(a) determining whether one or more of said second plurality of parity codes is in said first predetermined state; (b) determining whether a correctable error has occurred; wherein, if condition (a) has occurred and condition (b) has not occurred, a non-correctable error has occurred. 15. The method, as recited in claim 14, wherein said first predetermined number is three.
16. The method, as recited in claim 15, wherein said second predetermined number is four.
17. The method, as recited in claim 16, wherein said third predetermined number is three.
18. The method, as recited in claim 17, wherein said first predetermined state is a high electrical state.
19. The method, as recited in claim 18, wherein said second predetermined state is a low electrical state.
20. The method, as recited in claim 19, wherein said third predetermined state is a high electrical state.
21. The method, as recited in claim 20, wherein said fourth predetermined state is a low electrical state.
22. The method, as recited in claim 21, wherein said first plurality of parity code values utilize an even parity scheme.
23. The method, as recited in claim 22, wherein said second plurality of parity code values utilize an even parity scheme.
24. An improved method for detecting and correcting errors in binary coded information, said method detecting and correcting all single bit errors in an information word, said method further detecting all two-bit errors and detecting inversion of any number of bits received from a single circuit, said method comprising the steps of:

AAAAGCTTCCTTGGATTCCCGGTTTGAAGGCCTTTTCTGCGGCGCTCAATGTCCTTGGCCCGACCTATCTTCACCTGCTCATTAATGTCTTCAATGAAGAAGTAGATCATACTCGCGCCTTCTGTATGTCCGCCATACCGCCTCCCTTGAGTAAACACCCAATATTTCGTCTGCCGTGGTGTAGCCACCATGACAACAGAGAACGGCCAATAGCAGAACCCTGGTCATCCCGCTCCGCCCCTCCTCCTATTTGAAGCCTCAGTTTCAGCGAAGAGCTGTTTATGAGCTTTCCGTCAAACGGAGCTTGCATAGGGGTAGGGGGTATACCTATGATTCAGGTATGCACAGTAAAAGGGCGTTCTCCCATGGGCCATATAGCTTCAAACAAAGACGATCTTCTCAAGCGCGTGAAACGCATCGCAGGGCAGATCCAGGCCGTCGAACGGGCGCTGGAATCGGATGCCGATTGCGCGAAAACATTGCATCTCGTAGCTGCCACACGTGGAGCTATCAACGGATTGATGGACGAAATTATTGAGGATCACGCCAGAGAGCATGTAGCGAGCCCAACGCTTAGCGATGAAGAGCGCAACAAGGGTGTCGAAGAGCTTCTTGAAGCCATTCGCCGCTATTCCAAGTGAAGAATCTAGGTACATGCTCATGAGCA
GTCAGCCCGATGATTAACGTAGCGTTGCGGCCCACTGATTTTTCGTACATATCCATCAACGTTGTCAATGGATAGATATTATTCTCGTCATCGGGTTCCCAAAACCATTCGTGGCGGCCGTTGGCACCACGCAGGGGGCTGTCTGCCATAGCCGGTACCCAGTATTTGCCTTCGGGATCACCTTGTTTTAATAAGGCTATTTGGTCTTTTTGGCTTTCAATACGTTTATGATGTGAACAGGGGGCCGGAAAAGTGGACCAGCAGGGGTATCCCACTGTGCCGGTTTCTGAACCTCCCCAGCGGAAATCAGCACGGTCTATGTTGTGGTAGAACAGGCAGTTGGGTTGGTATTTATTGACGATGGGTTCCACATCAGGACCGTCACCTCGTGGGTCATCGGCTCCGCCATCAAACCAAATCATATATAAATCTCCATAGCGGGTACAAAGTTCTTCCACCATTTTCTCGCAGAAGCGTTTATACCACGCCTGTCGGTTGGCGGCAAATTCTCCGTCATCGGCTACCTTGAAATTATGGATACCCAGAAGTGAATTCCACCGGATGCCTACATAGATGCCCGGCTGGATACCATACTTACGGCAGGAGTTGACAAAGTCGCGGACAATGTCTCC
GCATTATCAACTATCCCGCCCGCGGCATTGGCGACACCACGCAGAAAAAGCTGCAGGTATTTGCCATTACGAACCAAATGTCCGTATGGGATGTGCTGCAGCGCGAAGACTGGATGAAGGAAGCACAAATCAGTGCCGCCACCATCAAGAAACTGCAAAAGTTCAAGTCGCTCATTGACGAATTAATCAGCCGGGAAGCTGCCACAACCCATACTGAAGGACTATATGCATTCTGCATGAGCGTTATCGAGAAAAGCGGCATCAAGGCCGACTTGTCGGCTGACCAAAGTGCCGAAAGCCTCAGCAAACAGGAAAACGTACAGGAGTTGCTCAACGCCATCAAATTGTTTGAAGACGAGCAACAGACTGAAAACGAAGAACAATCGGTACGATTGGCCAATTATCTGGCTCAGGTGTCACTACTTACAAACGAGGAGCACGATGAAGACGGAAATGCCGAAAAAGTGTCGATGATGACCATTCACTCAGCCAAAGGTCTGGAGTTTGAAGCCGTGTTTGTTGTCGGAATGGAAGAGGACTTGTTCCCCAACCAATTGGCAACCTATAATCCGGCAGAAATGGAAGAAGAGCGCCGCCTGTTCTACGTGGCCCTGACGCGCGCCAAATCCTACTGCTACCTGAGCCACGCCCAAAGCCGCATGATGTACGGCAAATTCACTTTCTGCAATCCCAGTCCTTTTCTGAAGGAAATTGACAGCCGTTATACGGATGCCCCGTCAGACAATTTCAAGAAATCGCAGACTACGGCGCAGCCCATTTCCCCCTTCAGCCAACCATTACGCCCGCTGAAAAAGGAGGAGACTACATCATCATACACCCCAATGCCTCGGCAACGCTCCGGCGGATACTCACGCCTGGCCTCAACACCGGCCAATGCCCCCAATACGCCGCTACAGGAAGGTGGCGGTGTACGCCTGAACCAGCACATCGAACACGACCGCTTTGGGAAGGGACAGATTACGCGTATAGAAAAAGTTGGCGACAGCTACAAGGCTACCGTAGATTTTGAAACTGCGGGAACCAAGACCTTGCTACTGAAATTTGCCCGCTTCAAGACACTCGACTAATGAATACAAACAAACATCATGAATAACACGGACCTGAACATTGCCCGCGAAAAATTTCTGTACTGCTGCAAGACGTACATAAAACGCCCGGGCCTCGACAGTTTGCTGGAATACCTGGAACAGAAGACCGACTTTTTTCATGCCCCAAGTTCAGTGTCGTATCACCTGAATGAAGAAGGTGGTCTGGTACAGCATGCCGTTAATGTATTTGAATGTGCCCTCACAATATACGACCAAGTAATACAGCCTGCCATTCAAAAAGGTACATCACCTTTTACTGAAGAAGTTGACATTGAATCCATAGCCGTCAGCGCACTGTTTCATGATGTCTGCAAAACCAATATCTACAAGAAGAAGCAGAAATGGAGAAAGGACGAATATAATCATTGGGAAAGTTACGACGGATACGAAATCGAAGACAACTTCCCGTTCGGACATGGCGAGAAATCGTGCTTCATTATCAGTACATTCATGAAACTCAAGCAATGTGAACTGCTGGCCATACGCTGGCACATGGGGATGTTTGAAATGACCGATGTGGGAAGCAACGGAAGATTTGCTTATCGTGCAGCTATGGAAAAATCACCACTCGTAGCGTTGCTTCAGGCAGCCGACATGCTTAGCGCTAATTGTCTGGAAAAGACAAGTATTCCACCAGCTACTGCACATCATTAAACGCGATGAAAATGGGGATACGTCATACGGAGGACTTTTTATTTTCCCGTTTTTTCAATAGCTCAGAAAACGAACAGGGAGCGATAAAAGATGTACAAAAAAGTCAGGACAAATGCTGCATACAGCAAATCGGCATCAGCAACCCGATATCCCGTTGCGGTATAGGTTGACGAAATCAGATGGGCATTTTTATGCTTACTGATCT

receiving a plurality of binary codes comprising an information word; grouping said plurality of binary codes; generating a parity code for each of said groups of binary codes; said plurality of binary codes being grouped such that for any three of said parity codes there is either a single of said binary codes or none of said binary codes which affects each of said three parity codes; said plurality of binary codes further being grouped such that for any four of said parity codes none of said binary codes affects each of said four parity codes; said plurality of binary codes further being grouped such that any single of said binary codes affects the value of three of said parity codes; said plurality of binary codes being stored in a first plurality of circuits and said parity codes being stored in at least one second circuit; said plurality of binary codes further being grouped on said circuits such that any single of said binary codes affects no more than three of said parity code elements; receiving said plurality of binary codes and said parity codes from said first plurality of circuits and said at least one second circuit; generating syndrome codes based on said plurality of binary codes and said parity codes wherein one of said syndrome codes is generated for each group of binary codes; said syndrome codes representative of a parity value for said group of binary codes and a parity code; grouping said syndrome codes into a plurality of groups; determining whether: (a) a single of said syndrome codes in each of said groups of syndrome codes is in a first predetermined state; (b) a single of a first of said groups of syndrome codes is in a first predetermined state and each of the remaining of said syndrome codes is in a second predetermined state; either condition (a) or condition (b) indicating a correctable error has occurred; determining whether: (c) a non-correctable error has occurred by examining whether one or more of said syndrome codes is in said first predetermined state and whether a correctable error has occurred. 25. The method as recited in claim 24, further comprising the step of correcting correctable errors, said correction of correctable errors comprising the steps of: